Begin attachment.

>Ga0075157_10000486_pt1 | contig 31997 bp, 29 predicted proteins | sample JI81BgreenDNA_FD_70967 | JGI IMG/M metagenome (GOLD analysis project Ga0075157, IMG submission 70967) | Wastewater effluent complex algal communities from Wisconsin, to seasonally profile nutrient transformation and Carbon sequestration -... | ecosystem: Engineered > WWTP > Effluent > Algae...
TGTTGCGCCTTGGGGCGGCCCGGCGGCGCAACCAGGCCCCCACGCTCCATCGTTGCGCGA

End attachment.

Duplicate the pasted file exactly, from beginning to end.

>Ga0075157_10000486_pt1 | contig 31997 bp, 29 predicted proteins | sample JI81BgreenDNA_FD_70967 | JGI IMG/M metagenome (GOLD analysis project Ga0075157, IMG submission 70967) | Wastewater effluent complex algal communities from Wisconsin, to seasonally profile nutrient transformation and Carbon sequestration -... | ecosystem: Engineered > WWTP > Effluent > Algae...
TGTTGCGCCTTGGGGCGGCCCGGCGGCGCAACCAGGCCCCCACGCTCCATCGTTGCGCGA